It's Been a Minute with Sam Sanders A talk show with a heart. Each week, Sam interviews people in the culture who deserve your attention. Plus weekly wraps of the news with other journalists. Join Sam as he makes sense of the world through conversation.
It's been a minute with Sam Sanders.
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It's Been a Minute with Sam Sanders

From NPR

A talk show with a heart. Each week, Sam interviews people in the culture who deserve your attention. Plus weekly wraps of the news with other journalists. Join Sam as he makes sense of the world through conversation.

Most Recent Episodes

A redacted version of the report on special counsel Robert Mueller's investigation into Russian interference in the 2016 elections was released this week. Alex Wong/Getty Images hide caption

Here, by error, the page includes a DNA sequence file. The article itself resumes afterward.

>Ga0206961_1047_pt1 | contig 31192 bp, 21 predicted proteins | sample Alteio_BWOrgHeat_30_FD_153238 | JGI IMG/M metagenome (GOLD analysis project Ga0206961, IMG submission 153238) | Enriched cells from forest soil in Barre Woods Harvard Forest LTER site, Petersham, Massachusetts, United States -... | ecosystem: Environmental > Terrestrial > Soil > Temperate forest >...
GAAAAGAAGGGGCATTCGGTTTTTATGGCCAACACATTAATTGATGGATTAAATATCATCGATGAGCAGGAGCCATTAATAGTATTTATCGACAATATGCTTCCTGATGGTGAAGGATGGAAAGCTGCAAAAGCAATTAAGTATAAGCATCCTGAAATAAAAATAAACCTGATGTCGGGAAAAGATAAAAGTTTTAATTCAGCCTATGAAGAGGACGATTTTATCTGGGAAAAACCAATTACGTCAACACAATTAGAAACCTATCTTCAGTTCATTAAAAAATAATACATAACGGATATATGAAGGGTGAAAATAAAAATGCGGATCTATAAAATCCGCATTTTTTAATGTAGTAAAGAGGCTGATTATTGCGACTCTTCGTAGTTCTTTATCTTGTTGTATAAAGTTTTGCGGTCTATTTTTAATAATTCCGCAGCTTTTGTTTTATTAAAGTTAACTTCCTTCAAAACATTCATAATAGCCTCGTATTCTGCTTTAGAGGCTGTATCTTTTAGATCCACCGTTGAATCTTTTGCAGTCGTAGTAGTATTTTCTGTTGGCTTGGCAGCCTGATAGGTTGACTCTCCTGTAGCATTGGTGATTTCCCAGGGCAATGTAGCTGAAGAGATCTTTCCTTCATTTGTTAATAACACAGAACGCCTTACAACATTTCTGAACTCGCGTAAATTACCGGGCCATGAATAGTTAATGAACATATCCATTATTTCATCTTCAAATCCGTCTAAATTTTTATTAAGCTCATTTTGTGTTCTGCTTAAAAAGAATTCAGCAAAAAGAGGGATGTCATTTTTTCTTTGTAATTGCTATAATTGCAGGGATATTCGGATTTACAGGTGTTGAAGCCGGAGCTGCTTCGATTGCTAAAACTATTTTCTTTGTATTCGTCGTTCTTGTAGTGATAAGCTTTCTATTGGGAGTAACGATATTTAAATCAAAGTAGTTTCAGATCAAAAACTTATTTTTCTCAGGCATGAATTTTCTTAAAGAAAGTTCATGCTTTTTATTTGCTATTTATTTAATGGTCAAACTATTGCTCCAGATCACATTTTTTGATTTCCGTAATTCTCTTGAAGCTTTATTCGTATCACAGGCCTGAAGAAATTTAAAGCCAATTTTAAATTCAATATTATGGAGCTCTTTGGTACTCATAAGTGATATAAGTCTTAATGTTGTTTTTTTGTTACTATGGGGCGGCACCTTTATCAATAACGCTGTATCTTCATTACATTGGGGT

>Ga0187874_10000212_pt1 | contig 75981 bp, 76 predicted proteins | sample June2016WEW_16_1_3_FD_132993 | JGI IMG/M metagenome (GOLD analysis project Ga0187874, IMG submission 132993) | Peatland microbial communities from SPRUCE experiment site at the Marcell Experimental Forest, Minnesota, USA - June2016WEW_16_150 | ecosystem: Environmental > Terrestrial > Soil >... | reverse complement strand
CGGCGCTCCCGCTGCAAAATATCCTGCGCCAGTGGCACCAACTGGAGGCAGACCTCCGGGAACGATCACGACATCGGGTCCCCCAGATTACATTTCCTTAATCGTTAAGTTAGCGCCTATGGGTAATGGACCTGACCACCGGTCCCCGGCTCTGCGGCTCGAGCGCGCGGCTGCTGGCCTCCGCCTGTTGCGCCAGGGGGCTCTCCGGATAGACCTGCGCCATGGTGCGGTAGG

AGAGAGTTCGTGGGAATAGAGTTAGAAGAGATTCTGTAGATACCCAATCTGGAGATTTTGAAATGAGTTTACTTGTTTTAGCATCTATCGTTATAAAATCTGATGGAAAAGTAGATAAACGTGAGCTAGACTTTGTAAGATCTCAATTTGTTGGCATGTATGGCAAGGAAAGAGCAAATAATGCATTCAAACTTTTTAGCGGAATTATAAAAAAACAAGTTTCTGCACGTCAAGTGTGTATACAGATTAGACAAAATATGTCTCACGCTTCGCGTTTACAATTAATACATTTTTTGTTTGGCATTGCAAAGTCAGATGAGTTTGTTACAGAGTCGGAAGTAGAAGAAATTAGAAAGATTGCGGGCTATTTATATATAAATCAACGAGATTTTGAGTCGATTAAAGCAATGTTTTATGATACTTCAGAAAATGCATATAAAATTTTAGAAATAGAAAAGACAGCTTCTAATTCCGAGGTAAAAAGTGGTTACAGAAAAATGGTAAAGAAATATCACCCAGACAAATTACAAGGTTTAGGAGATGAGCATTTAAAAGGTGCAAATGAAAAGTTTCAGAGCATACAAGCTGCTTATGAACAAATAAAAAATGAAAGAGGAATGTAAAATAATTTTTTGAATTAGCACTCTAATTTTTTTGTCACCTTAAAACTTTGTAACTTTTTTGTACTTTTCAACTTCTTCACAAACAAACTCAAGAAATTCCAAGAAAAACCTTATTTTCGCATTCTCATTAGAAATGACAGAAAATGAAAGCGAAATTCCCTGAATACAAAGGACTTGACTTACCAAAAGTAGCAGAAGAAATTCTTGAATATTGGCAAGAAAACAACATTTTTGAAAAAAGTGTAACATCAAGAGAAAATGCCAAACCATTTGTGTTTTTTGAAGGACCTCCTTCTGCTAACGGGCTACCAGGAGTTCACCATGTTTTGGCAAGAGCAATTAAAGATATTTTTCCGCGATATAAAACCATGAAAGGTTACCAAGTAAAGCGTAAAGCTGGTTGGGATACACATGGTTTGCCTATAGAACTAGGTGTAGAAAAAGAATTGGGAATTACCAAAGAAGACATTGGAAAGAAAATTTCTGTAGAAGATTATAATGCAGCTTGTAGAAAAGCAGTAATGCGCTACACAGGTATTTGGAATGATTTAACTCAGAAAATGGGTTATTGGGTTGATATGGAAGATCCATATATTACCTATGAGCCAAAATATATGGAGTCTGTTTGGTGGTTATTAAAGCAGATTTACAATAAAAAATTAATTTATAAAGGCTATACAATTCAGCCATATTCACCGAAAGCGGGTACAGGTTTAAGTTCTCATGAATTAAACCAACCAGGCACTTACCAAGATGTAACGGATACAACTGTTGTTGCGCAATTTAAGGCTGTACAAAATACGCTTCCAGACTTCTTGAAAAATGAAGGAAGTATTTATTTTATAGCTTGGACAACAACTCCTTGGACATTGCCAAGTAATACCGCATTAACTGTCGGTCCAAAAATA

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Alex Wong/Getty Images

Weekly Wrap: The Mueller Report, Notre Dame, 2020 Fundraising

The U.S. Department of Justice released a redacted version of Robert Mueller's report on Russian interference in the 2016 election. Where do things stand now that it's out? After a massive fire destroyed portions of the centuries-old Notre Dame cathedral in Paris, billions of dollars have already been pledged to rebuild it. Plus, what does a historically black, all-male college's decision to begin accepting transgender men signal about cultural attitudes toward gender? Sam is joined this week by NPR lead political editor Domenico Montanaro and Associated Press national political reporter Juana Summers.

Weekly Wrap: The Mueller Report, Notre Dame, 2020 Fundraising

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Immigrants being sworn in as naturalized US citizens in 1929. A national immigration law passed five years earlier, in 1924, greatly reduced the number of non-white immigrants to the US. Bettmann/Bettmann Archive hide caption